Williams applied for membership to the Factory incubator in July 2003. “I got a tour and a huge packet of paperwork,” she recalls. But she was turned down because she needed to enhance her business plan — a requirement of the incubator. Contract-business specialist Lesse Barnett helped Williams adjust her business plan to make the financial projections more thorough. Williams was accepted four months later.
Making the Right Connections
Williams saw the incubator program as an opportunity to acquire reliable administrative support for her business, since she no longer had a staff. From the time she joined, she says, her mentors were instrumental in improving her success rate by teaching her how to prepare a solid bid and by introducing her to agencies interested in negotiating with her.
One of the key contacts Williams made was Tom Westerlund, who provided training at the Procurement Technical Assistance Center in Tacoma. “Tom has played a major role in assisting me in locating bid opportunities, understanding how to interpret solicitations, assisting with government registrations and certifications, as well as with training and seminars,” she says.
Residency in the incubator also scored Williams regular invitations to networking events, which positioned her company to land potential contracts. In November 2005, Barnett introduced Williams to an executive from the Northwest Minority Business Council, which was hosting an event sponsored by Microsoft Corp. “By attending this event, I obtained additional contacts with Microsoft, Costco, and Nike that could be a benefit for my organization with future ventures,” says Williams.
The Factory incubator employs 12 high-level professionals who work closely with volunteers from the Tacoma business community, explains Colleen Barta, assistant manager to Barnett. The advisers either work as a team or individually with incubator businesses to offer services such as a mentor network, business management, and highly technical expertise. Other services include drafting requests for proposals and creating marketing and public relations campaigns. “We act as advocates for you,” says Barta. “We have government contacts checking on requests for proposals that are out there in the pipeline.”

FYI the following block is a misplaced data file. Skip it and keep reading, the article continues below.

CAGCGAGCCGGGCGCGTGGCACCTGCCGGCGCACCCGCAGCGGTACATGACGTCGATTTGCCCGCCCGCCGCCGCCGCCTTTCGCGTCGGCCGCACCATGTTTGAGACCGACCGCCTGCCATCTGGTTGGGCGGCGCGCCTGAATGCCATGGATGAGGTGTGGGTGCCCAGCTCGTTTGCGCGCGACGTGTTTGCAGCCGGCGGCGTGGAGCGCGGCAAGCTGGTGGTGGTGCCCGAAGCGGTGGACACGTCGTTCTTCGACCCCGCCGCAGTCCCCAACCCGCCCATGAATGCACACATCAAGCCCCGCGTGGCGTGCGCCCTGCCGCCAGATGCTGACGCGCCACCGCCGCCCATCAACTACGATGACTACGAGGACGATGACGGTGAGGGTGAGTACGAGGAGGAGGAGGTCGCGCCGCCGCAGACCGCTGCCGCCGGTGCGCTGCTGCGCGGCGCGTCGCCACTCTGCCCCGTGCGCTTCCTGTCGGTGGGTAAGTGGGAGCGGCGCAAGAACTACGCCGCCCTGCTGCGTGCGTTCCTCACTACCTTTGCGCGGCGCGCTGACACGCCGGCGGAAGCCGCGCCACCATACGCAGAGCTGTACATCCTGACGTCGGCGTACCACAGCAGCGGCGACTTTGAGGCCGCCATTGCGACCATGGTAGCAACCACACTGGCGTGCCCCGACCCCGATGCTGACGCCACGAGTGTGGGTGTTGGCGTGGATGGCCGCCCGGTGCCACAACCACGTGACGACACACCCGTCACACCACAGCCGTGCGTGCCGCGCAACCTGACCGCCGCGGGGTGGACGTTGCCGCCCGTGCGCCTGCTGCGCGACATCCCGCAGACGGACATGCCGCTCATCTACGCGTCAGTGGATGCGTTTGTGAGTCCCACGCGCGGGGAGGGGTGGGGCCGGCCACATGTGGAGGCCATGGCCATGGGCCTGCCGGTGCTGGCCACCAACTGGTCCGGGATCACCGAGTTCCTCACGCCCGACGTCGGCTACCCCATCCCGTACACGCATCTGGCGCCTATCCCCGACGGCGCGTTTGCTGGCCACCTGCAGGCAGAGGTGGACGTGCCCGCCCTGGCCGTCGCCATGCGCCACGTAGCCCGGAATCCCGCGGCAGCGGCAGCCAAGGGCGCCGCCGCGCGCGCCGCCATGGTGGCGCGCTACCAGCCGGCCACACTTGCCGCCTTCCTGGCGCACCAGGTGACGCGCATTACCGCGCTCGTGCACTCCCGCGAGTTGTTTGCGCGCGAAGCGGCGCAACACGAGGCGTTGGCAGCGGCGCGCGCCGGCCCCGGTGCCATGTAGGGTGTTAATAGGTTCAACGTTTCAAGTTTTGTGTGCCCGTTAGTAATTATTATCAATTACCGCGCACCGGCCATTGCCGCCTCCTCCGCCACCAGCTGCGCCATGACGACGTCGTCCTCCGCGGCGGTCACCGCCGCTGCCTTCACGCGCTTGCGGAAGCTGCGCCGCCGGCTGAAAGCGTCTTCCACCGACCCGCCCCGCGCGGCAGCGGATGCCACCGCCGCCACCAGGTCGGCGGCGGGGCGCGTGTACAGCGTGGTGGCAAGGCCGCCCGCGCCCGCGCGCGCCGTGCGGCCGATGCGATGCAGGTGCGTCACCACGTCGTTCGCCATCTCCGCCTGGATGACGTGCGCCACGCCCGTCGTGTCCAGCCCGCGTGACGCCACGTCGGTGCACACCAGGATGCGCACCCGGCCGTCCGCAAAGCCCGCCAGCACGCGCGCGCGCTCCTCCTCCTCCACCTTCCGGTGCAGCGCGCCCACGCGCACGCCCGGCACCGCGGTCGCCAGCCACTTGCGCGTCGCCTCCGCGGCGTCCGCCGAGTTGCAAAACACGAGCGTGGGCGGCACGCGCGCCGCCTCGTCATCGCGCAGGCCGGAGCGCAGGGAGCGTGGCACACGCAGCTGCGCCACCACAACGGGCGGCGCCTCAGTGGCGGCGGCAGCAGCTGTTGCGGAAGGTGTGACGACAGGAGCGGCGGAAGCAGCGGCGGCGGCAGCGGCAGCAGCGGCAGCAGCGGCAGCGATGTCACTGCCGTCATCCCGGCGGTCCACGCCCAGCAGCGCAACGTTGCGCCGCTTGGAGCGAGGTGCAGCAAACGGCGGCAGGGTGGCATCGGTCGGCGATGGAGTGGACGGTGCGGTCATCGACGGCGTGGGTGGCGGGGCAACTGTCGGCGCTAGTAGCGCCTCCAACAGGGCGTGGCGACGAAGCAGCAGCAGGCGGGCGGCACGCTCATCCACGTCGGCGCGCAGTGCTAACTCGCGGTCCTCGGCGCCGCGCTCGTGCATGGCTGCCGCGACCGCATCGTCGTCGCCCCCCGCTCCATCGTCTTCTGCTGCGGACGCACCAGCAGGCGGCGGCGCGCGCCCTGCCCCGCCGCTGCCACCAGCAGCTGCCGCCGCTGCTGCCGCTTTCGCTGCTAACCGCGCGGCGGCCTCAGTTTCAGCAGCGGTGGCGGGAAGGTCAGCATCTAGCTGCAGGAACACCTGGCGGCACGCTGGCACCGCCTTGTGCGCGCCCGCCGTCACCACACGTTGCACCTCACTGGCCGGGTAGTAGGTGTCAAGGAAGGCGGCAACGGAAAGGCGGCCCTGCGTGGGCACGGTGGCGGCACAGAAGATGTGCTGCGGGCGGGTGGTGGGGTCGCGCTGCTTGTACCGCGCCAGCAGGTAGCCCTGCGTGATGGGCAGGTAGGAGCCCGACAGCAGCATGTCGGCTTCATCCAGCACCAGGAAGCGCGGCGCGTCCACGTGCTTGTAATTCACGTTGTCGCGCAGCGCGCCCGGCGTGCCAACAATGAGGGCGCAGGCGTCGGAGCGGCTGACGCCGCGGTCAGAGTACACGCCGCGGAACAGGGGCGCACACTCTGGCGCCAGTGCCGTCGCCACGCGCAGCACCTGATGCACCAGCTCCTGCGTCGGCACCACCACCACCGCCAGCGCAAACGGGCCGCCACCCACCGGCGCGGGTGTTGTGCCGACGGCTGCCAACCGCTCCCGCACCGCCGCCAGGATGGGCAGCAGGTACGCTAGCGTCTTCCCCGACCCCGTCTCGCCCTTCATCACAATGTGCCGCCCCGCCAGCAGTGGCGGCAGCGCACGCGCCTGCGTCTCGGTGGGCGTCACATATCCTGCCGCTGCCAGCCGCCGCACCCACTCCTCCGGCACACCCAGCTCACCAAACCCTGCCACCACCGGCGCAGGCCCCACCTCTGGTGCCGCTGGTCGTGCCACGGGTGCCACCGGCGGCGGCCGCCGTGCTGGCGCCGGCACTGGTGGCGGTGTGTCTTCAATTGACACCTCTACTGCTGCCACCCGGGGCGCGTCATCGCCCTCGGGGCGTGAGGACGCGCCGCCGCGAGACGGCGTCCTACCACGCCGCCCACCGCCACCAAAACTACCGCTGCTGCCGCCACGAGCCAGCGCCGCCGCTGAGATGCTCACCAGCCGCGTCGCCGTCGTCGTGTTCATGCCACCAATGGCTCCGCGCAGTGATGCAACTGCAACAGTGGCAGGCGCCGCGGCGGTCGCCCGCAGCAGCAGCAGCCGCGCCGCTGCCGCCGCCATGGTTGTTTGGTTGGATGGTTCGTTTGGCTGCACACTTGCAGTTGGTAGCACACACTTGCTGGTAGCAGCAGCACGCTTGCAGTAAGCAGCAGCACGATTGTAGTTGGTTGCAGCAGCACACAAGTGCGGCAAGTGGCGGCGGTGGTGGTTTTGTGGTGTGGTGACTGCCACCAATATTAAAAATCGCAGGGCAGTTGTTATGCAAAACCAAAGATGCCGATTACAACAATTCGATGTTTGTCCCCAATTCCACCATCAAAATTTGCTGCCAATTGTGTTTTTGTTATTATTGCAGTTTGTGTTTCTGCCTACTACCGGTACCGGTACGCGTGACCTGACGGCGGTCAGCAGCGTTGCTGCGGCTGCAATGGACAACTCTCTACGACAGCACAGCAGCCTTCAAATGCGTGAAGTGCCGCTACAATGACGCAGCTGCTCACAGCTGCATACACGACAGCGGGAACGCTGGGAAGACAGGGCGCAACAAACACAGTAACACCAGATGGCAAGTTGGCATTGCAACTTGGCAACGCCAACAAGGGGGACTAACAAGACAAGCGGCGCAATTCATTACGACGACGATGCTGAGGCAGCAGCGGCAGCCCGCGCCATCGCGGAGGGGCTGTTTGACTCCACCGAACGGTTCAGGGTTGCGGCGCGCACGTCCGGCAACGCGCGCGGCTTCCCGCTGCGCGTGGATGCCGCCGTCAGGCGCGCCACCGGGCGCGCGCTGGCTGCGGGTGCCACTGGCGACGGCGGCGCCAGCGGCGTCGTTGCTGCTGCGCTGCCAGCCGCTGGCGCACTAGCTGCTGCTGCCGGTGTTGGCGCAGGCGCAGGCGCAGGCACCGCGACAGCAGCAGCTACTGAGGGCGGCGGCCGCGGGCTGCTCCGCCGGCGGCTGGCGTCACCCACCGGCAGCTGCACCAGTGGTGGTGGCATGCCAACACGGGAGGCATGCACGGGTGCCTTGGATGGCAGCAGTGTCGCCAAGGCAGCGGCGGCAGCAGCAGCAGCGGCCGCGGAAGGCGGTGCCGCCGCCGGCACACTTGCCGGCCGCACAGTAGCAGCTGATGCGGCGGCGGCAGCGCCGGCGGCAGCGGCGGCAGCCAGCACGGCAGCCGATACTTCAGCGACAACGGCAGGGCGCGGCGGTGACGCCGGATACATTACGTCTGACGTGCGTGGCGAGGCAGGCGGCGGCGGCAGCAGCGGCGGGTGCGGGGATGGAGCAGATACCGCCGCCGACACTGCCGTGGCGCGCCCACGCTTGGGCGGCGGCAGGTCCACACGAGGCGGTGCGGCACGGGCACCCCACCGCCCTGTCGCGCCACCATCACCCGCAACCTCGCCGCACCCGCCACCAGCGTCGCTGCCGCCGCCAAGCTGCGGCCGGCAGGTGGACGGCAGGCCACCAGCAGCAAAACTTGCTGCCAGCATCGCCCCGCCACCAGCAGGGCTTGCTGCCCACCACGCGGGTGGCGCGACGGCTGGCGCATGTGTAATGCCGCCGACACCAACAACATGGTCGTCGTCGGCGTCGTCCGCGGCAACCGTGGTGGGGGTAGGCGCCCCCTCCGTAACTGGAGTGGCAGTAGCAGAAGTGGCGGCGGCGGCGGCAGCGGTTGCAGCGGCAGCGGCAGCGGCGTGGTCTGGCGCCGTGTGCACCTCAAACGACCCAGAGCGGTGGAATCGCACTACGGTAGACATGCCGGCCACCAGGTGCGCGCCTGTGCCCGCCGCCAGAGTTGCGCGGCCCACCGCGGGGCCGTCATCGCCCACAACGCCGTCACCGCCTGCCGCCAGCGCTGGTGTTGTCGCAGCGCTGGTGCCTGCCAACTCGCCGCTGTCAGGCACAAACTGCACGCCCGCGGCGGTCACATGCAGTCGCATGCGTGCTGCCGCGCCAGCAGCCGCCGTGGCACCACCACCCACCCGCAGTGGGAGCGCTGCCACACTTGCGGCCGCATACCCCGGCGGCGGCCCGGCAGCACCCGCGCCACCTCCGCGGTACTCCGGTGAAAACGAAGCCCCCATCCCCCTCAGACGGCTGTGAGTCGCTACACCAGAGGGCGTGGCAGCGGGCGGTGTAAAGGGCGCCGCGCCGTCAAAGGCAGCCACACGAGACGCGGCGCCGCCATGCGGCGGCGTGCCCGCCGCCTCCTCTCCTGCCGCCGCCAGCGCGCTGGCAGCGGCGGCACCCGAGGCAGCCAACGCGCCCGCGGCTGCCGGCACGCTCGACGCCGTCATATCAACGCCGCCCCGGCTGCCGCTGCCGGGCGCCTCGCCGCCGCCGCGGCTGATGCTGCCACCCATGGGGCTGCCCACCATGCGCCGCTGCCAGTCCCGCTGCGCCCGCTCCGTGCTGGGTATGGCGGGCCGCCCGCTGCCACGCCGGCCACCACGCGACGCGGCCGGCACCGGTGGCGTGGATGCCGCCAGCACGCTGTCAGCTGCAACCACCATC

A Turnaround in Progress
Almost two years have passed since Williams joined the program, and her business has physically outgrown the incubator. In addition to the lower-cost space the Factory incubator provides, she needed two office areas for her 11 new employees. And the results of such growth are showing.
Williams recently won an eight-month, $2.5 million Army contract to supply, among other items, physical training suits for the Iraqi Highway Patrol. Although that contract is Another Level’s biggest success, six other major bids are anticipated, in addition to other opportunities to become a supplier. “She couldn’t have won that large contract when she first arrived,” says Barta. While Williams expects to remain in the incubator for another year, she is confident that her chances for success are solid once she moves out on her own.
A TURN FOR THE BETTER
Signs Your Business is Ripe for a Turnaround
If your company is struggling, communicate with vendors and clients to reassure them that you are addressing the problems. Finally, counsels Kramer,